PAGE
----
Wheelchair basketball offers DPT students insights into future clients

Students in Elon Doctor of Physical Therapy program recently participated in a session with BridgeIISports that allowed them to experience participating in adapted sports.

Elon University’s Department of Physical Therapy partnered with BridgeIISports, a nonprofit North Carolina adapted sports company, to teach the Doctor of Physical Therapy students how to play wheelchair basketball.

Jaclyn Ross shoots a layup during a drill in South Gym as part of activities to help them understand some of the challenges faced by wheelchair athletes.

BridgeIISports, pronounced Bridge to Sports, is a company that provides opportunities for individuals with physical disabilities to participate in multiple adapted sports including wheelchair basketball, archery, boccia, cycling and kayaking.

Wheelchair basketball is a competitive sport played at the Paralympics and played locally by children and adults who are unable to competitively play basketball with their able-bodied peers. It is an intense and athletic sport that demands enough coordination to dribble while pushing a sports wheelchair.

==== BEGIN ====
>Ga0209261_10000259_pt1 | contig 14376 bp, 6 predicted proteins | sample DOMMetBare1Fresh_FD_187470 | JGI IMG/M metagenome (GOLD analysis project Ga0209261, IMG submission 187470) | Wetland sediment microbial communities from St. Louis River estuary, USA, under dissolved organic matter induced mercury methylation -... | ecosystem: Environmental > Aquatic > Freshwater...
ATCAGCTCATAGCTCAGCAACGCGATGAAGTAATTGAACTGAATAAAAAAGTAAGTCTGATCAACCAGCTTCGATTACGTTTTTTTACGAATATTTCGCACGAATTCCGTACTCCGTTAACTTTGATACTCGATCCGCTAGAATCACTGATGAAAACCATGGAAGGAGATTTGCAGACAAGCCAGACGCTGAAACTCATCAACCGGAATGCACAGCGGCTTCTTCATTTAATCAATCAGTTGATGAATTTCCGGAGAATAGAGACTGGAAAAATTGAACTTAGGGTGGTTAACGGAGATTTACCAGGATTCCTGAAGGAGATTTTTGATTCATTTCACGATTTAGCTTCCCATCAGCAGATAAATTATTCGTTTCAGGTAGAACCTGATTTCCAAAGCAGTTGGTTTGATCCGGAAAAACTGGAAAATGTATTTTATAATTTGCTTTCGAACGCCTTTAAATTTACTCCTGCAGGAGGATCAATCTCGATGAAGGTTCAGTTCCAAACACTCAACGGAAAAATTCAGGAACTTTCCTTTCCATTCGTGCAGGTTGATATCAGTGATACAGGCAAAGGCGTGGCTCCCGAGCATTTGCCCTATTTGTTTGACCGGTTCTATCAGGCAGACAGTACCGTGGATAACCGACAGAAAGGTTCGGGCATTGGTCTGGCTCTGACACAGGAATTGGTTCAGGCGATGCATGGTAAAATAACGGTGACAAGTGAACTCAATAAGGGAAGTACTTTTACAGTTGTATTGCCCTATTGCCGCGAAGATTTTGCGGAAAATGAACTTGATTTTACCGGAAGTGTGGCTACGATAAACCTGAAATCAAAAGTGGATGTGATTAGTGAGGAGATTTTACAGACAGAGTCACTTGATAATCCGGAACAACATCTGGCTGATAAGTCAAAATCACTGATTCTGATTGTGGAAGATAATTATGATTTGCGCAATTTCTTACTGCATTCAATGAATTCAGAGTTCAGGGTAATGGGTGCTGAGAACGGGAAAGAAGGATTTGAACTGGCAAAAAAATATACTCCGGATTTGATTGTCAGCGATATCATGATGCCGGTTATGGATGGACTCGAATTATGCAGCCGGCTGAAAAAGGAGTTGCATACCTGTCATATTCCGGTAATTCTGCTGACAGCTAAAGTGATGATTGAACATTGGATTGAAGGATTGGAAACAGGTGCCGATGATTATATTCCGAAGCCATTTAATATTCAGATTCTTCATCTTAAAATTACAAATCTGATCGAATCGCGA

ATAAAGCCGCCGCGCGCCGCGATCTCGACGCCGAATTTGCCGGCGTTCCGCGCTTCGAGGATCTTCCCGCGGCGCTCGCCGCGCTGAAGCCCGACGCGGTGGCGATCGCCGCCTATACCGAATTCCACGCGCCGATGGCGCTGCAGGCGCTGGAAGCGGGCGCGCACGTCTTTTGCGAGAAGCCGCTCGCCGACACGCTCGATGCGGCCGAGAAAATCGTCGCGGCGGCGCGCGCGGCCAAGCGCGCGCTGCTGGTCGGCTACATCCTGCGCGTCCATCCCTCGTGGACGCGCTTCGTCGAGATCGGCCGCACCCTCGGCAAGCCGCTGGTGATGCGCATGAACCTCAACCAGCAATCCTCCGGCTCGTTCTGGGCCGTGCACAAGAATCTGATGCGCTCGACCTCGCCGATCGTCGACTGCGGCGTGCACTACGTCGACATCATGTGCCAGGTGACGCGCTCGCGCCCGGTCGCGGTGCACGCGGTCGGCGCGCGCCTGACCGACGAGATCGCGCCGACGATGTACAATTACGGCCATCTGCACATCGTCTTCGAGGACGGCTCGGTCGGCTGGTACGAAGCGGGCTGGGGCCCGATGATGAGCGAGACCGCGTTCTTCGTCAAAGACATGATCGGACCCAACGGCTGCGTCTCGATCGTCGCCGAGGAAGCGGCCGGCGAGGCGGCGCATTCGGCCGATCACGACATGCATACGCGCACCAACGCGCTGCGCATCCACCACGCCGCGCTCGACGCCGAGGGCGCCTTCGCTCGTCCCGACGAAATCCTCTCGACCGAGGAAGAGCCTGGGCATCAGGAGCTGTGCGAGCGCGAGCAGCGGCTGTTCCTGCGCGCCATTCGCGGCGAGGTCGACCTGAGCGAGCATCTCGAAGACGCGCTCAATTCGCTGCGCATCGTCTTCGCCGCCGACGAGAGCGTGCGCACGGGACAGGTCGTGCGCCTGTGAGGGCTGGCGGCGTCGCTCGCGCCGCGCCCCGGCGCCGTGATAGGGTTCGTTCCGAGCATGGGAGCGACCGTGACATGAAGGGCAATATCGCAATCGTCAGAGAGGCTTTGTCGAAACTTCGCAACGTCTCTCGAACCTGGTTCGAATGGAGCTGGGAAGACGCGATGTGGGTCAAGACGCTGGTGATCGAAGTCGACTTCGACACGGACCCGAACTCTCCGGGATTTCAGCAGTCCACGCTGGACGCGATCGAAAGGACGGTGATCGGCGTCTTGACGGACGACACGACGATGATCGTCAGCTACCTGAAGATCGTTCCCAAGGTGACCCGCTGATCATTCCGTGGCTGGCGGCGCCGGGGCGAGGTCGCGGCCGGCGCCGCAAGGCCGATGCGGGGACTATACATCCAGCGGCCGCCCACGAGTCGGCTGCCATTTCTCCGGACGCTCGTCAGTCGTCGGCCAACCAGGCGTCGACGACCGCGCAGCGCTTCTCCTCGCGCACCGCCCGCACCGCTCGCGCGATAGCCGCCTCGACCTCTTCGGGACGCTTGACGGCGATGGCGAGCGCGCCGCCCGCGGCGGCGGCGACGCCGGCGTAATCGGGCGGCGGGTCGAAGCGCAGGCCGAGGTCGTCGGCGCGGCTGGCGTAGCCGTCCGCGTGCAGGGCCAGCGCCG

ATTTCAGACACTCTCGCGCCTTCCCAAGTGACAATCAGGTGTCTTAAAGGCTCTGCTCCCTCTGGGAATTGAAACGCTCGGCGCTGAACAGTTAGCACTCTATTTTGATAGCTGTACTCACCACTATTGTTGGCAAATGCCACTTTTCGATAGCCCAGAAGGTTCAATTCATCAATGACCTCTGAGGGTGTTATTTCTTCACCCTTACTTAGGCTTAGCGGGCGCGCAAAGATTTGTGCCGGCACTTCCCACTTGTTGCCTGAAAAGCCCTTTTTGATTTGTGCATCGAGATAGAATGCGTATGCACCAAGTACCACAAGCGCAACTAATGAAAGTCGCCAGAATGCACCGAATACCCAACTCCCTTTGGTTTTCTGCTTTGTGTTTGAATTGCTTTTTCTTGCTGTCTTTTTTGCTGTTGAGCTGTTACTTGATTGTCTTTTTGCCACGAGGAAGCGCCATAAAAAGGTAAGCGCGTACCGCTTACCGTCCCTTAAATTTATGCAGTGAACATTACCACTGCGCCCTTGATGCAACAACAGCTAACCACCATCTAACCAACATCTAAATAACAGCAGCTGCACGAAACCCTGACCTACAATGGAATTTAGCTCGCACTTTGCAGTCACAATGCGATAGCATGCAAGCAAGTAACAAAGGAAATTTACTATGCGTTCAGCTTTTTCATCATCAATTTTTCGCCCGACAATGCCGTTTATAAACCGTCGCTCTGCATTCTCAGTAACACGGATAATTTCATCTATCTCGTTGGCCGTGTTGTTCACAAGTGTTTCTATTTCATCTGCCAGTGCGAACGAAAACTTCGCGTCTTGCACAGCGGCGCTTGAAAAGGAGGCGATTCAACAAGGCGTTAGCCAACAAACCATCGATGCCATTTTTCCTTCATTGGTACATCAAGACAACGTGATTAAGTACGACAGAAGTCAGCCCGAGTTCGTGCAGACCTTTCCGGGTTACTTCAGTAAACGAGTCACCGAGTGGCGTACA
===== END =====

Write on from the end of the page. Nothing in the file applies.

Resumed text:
“It is important for physical therapists to support our clients in functional activity and play,” said Assistant Professor of Physical Therapy Education Melissa Scales, who helped organize the event. “For children and adults with physical disabilities, giving them the ability to be an athlete is not only important for health and wellness as it pertains to the physical body, but sports provides an opportunity for leadership and self-advocacy.”

Cami Burkhardt, left, and Hannah Cook, right, find it difficult to connect on a high-five.

Scales explained that the physical therapy students are learning about how to support and enhance the health and wellness of their future clients and also developing empathy and understanding of the requirements of participating in a rigorous sport such as wheelchair basketball.

Kayla Karr shoots a layup as Wes Hall offers tips and encouragement during a layup drill.

The ability to engage in the sport with community members who are leaders in adapted sports also provides them with opportunities to learn from individuals with physical disabilities, she said.

Scales hopes that her students think about recommending adapted sports to their future clients, take care of the sports injuries that might come from this population of athletes, and that more people watch and support the Paralympic Team USA with opened eyes to the athleticism and skill.